Denali Backcountry Lodge - Exploring the Real Alaska

Accommodation Review

OK – this is the wilderness, but I was kidding about the accommodation. We were in the Denali Backcountry Lodge, which has warm rooms, comfortable beds and hot showers. Thank goodness, because it is cold now. There was a frost this morning.
Alaska Denali Backcountry Lodge Quigley Ridge
Denali Backcountry Lodge
Denali Backcountry Lodge
Where we really stayed!
Denali Backcountry Lodge - Hot Water and a Walk In Shower!
Denali Backcountry Lodge - Hot Water and a Walk In Shower!

They don’t bother with keys here – it is all part of the charm of the place.  It feels a bit odd to leave your room unlocked all day – even out here!

Meal times are set to suit the activities on offer and the animals wake up early here.  Breakfast is served from 6, hikes depart at 8. Hors d’oeuvres are at 5 and dinner is at 6. This is not a stay up or sleep late place!

All hikes have to be pre-booked the evening before and not everyone can be accommodated, so you need to plan your time well.  The reason for this is to keep the trails quiet and free from people, which is understandable.  

With some trepidation, we signed up for a guided hike to Wonder Lake today. I love hiking, but this is cold and unfamiliar territory.  I don’t usually hike armed with pepper spray! We had to sign a waiver saying we understood the dangers of hiking in this place – which could result in death. Oh great! It turned out to be a fabulous hike though.

Denali Backcountry Lodge - Fall at Wonder Lake
Fall at Wonder Lake

Flora and Fauna

The sun came up and we were soon warm walking, Forget the wildlife, I was most interested to see the mountain tundra.

Reindeer lichen, blueberries, mushrooms and alpines which caught the early morning dew in their bright red leaves. I can see why they get up so early here now!

We passed a number of very small trees – the short Summer season here means that the trees take many years to grow. The tiny tree in the photograph would probably be 50 years or so old.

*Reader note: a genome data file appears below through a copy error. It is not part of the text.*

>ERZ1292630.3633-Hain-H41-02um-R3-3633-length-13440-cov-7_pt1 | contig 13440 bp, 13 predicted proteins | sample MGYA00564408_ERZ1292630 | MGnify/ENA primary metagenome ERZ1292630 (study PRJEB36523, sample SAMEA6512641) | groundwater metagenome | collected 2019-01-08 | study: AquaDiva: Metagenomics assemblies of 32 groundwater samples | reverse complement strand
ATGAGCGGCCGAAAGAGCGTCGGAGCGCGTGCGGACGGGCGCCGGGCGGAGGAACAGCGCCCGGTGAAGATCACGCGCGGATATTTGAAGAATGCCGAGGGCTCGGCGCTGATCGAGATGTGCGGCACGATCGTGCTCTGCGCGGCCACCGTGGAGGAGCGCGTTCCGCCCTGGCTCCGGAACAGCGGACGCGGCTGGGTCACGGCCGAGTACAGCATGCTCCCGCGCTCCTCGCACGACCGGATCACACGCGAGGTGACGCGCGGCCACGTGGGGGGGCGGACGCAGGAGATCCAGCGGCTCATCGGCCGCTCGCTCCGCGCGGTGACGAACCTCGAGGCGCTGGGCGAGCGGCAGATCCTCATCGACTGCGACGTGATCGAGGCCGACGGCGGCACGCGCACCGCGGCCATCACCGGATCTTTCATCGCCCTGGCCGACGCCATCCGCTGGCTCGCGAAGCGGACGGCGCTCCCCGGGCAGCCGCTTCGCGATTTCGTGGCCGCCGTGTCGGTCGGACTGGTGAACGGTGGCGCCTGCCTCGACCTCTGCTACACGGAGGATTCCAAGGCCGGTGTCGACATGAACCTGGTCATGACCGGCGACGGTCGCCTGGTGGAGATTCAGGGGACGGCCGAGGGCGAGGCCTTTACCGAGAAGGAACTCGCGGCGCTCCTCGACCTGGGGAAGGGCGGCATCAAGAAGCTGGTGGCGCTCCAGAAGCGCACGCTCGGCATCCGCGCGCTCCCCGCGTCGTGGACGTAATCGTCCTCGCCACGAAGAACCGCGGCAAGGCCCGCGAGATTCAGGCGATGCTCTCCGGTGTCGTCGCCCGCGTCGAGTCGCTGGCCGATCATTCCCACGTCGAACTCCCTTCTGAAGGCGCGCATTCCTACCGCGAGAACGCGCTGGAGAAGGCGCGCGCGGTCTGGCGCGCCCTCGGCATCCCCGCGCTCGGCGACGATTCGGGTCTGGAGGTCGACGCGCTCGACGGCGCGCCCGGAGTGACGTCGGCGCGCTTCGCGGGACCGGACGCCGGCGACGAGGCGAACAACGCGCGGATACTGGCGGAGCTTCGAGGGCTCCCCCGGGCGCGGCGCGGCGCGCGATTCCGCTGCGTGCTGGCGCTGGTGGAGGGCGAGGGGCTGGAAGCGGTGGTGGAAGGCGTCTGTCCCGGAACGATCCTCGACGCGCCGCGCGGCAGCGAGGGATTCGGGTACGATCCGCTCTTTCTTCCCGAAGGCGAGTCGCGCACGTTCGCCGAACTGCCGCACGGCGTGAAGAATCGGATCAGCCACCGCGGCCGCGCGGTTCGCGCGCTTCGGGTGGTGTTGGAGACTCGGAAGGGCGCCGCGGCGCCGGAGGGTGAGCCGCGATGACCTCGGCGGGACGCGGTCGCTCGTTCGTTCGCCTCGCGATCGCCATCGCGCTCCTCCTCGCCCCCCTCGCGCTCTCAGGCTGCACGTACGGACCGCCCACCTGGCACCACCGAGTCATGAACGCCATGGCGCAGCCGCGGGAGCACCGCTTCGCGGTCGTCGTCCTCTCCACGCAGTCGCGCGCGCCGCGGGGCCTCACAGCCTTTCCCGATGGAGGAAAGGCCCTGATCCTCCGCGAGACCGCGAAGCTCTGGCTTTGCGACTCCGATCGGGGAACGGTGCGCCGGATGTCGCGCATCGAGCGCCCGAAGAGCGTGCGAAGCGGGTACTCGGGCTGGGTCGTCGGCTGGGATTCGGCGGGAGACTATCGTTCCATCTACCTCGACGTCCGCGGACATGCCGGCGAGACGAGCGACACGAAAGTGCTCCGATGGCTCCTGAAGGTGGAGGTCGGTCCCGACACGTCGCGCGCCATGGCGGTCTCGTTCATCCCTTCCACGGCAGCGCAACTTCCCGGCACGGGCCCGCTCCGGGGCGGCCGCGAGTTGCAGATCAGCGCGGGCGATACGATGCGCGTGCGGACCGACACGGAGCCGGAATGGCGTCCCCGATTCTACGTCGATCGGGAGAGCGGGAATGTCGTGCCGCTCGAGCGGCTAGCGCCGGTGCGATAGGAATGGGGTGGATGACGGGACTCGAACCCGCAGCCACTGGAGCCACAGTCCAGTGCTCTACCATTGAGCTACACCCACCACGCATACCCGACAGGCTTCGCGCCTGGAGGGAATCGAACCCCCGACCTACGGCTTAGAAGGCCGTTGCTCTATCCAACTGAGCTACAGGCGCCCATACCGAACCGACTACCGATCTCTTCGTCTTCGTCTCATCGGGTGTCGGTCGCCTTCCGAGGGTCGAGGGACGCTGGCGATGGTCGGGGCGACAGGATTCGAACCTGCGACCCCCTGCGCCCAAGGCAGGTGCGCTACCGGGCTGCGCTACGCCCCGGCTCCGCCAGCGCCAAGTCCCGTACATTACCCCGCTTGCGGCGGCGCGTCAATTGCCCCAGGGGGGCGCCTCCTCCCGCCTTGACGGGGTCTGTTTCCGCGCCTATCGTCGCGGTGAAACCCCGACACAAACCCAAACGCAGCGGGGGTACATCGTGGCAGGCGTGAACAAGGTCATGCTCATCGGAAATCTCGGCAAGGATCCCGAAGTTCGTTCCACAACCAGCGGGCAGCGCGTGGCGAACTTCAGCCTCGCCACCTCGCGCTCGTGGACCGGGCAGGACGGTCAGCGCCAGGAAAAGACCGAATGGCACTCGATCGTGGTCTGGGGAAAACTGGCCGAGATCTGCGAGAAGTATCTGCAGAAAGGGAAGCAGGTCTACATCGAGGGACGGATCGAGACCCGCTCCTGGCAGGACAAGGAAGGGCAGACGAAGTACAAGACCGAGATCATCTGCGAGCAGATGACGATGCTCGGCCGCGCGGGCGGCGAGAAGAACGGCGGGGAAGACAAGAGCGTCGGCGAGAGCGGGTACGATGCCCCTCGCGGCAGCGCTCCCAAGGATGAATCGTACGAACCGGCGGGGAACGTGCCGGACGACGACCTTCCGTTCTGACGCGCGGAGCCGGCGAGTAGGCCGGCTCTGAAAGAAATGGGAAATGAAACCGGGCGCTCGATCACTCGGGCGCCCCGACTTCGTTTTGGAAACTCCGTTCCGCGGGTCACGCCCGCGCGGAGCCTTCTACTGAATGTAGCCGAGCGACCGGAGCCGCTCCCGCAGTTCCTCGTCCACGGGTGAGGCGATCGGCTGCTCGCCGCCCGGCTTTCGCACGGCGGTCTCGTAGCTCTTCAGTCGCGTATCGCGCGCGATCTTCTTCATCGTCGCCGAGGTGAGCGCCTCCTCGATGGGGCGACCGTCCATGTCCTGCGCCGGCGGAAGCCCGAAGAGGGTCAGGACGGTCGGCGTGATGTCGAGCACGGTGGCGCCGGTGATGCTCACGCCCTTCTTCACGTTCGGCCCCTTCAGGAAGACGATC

Denali Backcountry Lodge Alaskan Blueberries
Alaskan Blueberries
Denali Backcountry Lodg
Dew on Mountain Tundra
Denali Backcountry Lodge 50 year old Alaskan alpine tree
50 year old alpine tree

Exploring Denali National Park with Fanny Quigley

We hiked with a guide (Jill) and Beth and Jeff, from Philadelphia and made friends very easily with them as we “trod lightly” through the rich hues of Autumn (fall) colour on the mountain side. The mountain tundra felt comfortably spongy underfoot and with the warmth of the sun on our backs, it seemed that this wilderness land was capable of being very hospitable indeed.

Overall though, I think this is a landscape that should be treated with the greatest of respect. Whilst it may feel welcoming on a sunny morning walk, it could easily become anything but. This land really belongs to the wild animals that inhabit it naturally. Humans are there by its grace and favour only and it may decide at any moment to throw them back where they came from and reclaim its peace and stillness.

Denali National Park Keep right on 'til the end of the road
Keep right on 'til the end of the road
We paid a quick visit to Fanny Quigley’s cabin in the afternoon. She gardened in this harsh landscape, growing cabbage rhubarb, potatoes and berries – scratching a living entirely off the land with one trip a yea to town for flour and sugar. She was one tough woman.
Denali Backcountry Lodge Fanny Quigley's Cabin
Fanny Quigley's Cabin

We chatted to a couple over lunch who ran a gift shop in a small town back towards the Park entrance. They had come down on the bone shaker bus for a day trip – a 13 hour round ride – for lunch? In 2 weeks, they leave for their Winter job at Disney World. They run a gift shop there too, but describe their job as “sprinkling pixie dust and spreading the magic”. Disney has obviously trained them very well!

By 8.30, I was fast asleep!

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